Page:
Do you Need to Own the Properties?

In Malaysia, not necessarily. But I won’t purchase a property on the sole purpose of making it into a vacation rental, unless if you’re a seasoned veteran in this business. Or you won’t be pressured to get rents to cover your mortgages.

For instance, when I started, I purchased a studio in an apartment and rented it out to tourists. The demand was good, and it was occupied at least 80% of the time each month.

I talked to some owners in the same building to let me rent their place to run this business, and most of them are OK with it. So I rented their apartments, and I sublet them to tourists.

Subletting will significantly reduce your startup capital as you don’t have to buy the property.

A renting rule of thumb is that the security deposits for each unit will be 2.5 x the monthly rent. 

Depending on how the place is furnished, you can expect to spend around RM 2,000+ for a studio unit to set it up to your standards.

We’ll cover the costs in detail in another post.

What is Expected from you as a Vacation Rental Operator

Put yourself in the shoes of a traveler or a vacationer. Think about that one time you stayed at a hotel, but the experience was more negative than it was positive.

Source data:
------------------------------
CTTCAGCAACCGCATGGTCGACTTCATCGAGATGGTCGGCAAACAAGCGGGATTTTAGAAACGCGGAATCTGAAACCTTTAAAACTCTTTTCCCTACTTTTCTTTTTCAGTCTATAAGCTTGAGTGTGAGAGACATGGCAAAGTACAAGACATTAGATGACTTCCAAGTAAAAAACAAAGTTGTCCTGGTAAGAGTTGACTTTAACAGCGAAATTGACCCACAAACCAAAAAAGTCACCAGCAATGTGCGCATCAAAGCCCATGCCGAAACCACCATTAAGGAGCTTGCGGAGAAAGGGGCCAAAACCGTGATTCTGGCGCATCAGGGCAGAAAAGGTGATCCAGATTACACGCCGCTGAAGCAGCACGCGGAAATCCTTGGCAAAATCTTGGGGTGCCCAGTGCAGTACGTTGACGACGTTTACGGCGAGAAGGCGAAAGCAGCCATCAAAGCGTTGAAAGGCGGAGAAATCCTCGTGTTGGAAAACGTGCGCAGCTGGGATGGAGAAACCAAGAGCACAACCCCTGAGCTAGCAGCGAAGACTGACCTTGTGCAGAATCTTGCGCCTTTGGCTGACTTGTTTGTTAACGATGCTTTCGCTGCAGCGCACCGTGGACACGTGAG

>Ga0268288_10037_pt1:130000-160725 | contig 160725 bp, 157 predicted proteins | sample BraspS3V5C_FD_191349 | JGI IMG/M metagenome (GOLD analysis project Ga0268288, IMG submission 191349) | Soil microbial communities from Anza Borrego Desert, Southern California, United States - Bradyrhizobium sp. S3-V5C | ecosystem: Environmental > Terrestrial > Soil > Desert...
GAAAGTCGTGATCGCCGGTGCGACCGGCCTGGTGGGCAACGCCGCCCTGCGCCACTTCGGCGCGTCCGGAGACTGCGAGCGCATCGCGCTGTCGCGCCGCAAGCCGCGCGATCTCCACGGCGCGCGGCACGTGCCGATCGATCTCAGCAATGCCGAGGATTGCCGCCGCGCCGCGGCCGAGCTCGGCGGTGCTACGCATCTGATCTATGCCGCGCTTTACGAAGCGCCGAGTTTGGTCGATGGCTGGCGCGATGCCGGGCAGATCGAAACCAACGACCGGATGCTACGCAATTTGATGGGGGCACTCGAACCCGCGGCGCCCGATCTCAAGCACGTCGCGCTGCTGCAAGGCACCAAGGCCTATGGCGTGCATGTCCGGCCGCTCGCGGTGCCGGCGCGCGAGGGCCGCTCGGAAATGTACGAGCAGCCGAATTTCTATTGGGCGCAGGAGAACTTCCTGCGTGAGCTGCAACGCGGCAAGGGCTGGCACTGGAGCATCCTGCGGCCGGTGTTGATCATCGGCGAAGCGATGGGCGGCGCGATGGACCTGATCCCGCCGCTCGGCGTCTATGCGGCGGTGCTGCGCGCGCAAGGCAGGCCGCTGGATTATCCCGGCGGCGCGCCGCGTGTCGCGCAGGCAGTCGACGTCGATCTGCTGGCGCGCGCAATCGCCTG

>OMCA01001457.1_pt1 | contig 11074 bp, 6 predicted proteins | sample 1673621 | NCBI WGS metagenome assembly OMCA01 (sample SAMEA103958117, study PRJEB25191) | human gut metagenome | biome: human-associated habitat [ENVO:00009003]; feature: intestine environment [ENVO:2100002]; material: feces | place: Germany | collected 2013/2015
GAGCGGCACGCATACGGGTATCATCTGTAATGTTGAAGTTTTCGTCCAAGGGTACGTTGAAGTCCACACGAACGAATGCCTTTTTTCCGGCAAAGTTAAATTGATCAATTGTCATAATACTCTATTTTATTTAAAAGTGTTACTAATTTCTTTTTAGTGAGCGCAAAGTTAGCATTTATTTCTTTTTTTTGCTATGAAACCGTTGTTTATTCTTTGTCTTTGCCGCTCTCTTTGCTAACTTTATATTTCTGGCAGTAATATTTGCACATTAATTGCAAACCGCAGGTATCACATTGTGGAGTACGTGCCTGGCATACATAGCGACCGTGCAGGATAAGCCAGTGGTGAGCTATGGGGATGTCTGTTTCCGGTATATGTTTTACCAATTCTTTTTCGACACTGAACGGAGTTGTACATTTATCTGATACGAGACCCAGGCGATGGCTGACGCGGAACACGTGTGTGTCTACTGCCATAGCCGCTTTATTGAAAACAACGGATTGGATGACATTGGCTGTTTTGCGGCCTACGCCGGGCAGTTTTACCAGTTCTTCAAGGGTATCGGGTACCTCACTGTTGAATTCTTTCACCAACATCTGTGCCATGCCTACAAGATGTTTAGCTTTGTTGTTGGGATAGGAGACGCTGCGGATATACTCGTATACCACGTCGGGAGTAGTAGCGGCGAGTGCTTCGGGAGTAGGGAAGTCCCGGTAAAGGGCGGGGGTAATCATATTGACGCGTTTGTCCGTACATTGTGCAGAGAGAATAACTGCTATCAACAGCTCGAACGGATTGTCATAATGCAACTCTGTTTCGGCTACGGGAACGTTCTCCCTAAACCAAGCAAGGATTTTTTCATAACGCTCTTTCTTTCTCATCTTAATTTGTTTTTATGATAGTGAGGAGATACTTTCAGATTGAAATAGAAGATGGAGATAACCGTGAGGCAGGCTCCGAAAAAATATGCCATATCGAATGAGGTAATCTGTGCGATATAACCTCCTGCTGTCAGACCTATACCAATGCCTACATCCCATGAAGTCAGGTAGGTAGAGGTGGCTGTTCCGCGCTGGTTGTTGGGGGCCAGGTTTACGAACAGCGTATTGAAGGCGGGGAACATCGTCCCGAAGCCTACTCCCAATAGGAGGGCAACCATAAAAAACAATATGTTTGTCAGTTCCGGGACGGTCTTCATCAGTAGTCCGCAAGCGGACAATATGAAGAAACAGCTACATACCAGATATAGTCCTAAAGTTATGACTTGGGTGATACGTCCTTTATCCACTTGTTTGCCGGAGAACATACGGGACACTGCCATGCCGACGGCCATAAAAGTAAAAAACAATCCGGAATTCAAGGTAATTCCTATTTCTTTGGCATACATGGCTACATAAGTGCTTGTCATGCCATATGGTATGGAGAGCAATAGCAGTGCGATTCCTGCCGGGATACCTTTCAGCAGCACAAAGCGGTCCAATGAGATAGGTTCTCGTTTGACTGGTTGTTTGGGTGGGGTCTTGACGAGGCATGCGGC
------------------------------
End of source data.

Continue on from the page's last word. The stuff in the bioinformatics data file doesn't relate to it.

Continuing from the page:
Maybe the staff was rude to you. Perhaps the room was filthy, or maybe there was a used condom left under the bed (you’re going to face this alright).

Your goal is to prevent any of that from EVER happening in your business. Here are the basics:

  • Ensure that the property in real life is as close to how you market it online.
  • If your property comes with a flaw, don’t mask it, but be honest about it in the description and let your guests know about it before and after they make a reservation.
  • Ensure that everything in the property works and is comfortable for you to stay yourself.
  • Entertain any questions or concerns that potential prospects might have before booking your property.
  • Give your guests concise information on how to get to your property.
  • Greet your guests personally or train your staff to do as good of a job if not better than you to make your guests feel welcomed.
  • Ensure a good relationship with your building manager and neighbors and try not to piss anyone off.

2 Types of Vacation Rental Business

From my experience in running, traveling, and staying in vacation rentals, there are only two ways you can make any decent money with this business model:

  1. Luxurious and or a Unique Lodging Experience.
  2. Dirt Cheap, Bottom of the Barrel Accommodation.